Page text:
Suicide and forgiveness; heaven for those B.C.

| Father Kenneth Doyle | September 24, 2015 | 0 Comments

Q. I need an answer. Our son had been suffering from clinical depression since he was 4 years old. All of the doctors and all of the medications we tried over the years seemed to do little to help. One year ago, his own son died in an auto accident at the age of 24, and that seemed to be more than our son could handle; at age 50, he took his own life.

The priest from our church spent that evening with us. He told us that our son was forgiven because it was mental illness that caused him to take his life. Since my sister found out about my son’s self-inflicted death, she has refused to speak with us. I am wondering whether she believes that someone who commits suicide, no matter what the reason, is condemned forever.

I would like to have someone who is removed from the scene tell me what the Catholic Church’s thinking is on this subject.

A. Suicide, objectively, is a grave sin. God has gifted us with life. We are only its stewards, not its masters. But in reminding us of that, the Catechism of the Catholic Church in No. 2282 is quick to note that the moral responsibility for a suicide may be diminished because the inner turmoil a person was going through precluded sound reasoning.

The catechism goes on to say in No. 2283 that “we should not despair of the eternal salvation of persons who have taken their own lives. By ways known to him alone, God can provide the opportunity for salutary repentance. The church prays for persons who have taken their own lives.”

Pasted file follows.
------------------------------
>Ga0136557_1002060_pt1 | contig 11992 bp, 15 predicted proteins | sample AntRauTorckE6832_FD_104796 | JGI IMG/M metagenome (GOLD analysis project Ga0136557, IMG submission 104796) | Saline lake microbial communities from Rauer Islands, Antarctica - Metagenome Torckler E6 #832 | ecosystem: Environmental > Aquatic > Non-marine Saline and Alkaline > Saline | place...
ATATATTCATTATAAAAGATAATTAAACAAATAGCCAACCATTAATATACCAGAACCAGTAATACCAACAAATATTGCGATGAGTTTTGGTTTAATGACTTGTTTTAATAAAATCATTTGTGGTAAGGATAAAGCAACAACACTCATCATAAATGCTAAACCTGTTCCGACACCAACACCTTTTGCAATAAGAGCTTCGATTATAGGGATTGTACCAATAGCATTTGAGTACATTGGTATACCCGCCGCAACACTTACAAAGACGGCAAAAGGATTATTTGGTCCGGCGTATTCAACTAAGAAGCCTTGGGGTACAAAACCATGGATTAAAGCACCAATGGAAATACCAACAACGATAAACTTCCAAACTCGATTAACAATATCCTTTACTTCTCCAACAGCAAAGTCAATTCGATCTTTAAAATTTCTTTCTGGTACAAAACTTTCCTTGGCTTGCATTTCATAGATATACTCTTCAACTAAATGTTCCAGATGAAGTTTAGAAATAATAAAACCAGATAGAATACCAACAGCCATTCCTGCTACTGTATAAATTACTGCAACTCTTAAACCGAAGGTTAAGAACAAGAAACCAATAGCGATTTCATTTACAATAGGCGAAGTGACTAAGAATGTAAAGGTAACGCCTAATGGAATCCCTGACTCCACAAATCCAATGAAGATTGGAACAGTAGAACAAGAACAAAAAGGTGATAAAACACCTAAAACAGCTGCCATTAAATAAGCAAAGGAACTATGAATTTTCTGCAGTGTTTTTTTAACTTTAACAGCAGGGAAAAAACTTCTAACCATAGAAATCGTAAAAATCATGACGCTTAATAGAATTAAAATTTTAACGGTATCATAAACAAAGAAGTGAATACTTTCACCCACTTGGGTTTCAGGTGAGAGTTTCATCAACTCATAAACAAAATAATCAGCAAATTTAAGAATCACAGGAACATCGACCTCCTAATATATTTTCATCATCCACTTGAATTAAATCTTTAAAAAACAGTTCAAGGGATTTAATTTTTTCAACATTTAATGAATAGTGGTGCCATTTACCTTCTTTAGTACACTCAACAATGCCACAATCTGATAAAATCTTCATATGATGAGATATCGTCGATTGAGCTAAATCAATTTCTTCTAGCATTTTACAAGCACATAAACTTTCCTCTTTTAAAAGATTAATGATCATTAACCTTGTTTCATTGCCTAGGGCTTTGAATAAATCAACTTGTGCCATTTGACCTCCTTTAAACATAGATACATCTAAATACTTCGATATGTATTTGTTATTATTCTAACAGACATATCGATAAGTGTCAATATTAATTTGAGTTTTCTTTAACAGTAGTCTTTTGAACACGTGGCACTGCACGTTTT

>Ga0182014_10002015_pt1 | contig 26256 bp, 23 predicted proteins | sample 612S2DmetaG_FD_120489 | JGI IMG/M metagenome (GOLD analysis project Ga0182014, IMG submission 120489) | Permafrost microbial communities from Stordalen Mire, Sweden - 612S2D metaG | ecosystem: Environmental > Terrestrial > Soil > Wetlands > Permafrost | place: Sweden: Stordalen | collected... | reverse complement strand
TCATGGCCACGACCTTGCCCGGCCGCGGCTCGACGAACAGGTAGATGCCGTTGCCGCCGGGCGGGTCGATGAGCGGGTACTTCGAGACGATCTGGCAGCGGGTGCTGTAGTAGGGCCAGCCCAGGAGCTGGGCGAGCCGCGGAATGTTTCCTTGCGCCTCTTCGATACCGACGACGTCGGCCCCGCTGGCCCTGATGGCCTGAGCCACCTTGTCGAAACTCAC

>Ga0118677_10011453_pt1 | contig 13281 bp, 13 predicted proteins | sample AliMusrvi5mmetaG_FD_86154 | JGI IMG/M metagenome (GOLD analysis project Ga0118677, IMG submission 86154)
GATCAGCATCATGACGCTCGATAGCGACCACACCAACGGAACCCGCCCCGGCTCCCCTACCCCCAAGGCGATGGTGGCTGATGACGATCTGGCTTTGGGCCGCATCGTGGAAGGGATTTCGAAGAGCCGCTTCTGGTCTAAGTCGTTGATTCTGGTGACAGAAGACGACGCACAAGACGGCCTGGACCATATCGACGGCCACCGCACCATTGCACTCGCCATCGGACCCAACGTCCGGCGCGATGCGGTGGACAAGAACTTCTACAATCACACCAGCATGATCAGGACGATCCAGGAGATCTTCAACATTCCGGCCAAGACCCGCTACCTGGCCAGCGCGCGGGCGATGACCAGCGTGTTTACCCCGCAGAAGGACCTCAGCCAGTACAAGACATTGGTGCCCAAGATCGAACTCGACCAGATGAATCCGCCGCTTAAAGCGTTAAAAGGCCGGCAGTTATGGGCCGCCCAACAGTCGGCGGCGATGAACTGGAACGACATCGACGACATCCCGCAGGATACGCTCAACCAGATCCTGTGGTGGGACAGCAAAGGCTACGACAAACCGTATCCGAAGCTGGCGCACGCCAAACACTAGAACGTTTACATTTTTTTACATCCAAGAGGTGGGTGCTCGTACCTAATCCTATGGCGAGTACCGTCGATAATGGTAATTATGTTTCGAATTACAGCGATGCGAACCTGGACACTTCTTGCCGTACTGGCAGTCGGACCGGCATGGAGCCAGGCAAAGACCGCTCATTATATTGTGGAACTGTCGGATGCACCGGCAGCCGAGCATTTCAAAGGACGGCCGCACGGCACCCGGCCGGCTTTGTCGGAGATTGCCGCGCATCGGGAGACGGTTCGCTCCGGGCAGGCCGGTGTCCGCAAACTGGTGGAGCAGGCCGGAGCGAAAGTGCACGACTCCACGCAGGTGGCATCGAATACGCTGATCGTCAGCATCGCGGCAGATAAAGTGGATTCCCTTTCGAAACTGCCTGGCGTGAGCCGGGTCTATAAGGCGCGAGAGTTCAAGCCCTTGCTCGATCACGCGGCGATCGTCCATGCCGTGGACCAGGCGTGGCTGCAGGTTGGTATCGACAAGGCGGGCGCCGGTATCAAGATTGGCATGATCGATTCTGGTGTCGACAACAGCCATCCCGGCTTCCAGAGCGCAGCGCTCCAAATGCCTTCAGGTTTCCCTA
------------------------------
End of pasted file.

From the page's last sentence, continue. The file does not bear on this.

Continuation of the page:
In contrast to older versions of the Code of Canon Law, Canon No. 1184 no longer lists a person who died by suicide as someone who should not be given a Christian funeral.

Moral judgment in such cases is best left to God. The Church’s approach to the tragedy is pity, not condemnation, and your parish priest had a sound basis for the comfort he offered you.

Q. Human remains have been found that are 50,000 years old. But Christ came to earth only 2,000 years ago. Are all those “pagan” people before Jesus now in purgatory? And why did he wait so long to come?

A. My first instinct is to quibble with your use of the word “pagan” to describe all those who lived on earth before Jesus. My dictionary defines “pagan” as “a follower of a polytheistic religion” or “one who has little or no religion and who delights in sensual pleasures and material goods.” I hardly think that definition fits the Jews — who fought to defend monotheism, had a strong commitment to prayer and a strict code of personal morality.

But on to your question. Catholic theology has traditionally taught that the righteous who came before Jesus were in the “limbo of the fathers,” a sort of spiritual waiting room where they remained until “in his human soul united to his divine person, the dead Christ went down to the realm of the dead. He opened heaven’s gates for the just who had gone before him,” says the Catechism of the Catholic Church in No. 637.

As to why Christ “waited so long” to come to earth, that is a matter of perennial speculation — to be answered, I suppose, only in heaven when we can ask the Lord ourselves. One theory is that the Roman Empire provided the optimal setting, because by then common roads and a common tongue united the known world and the message of the Gospel could spread more quickly. (By that same reckoning, though, others would argue that the present day would have been better, since Twitter offers a worldwide system of instantaneous communication.)

Father Doyle writes for Catholic News Service. A priest of the Diocese of Albany, New York, he previously served as director of media relations for the U.S. Conference of Catholic Bishops.

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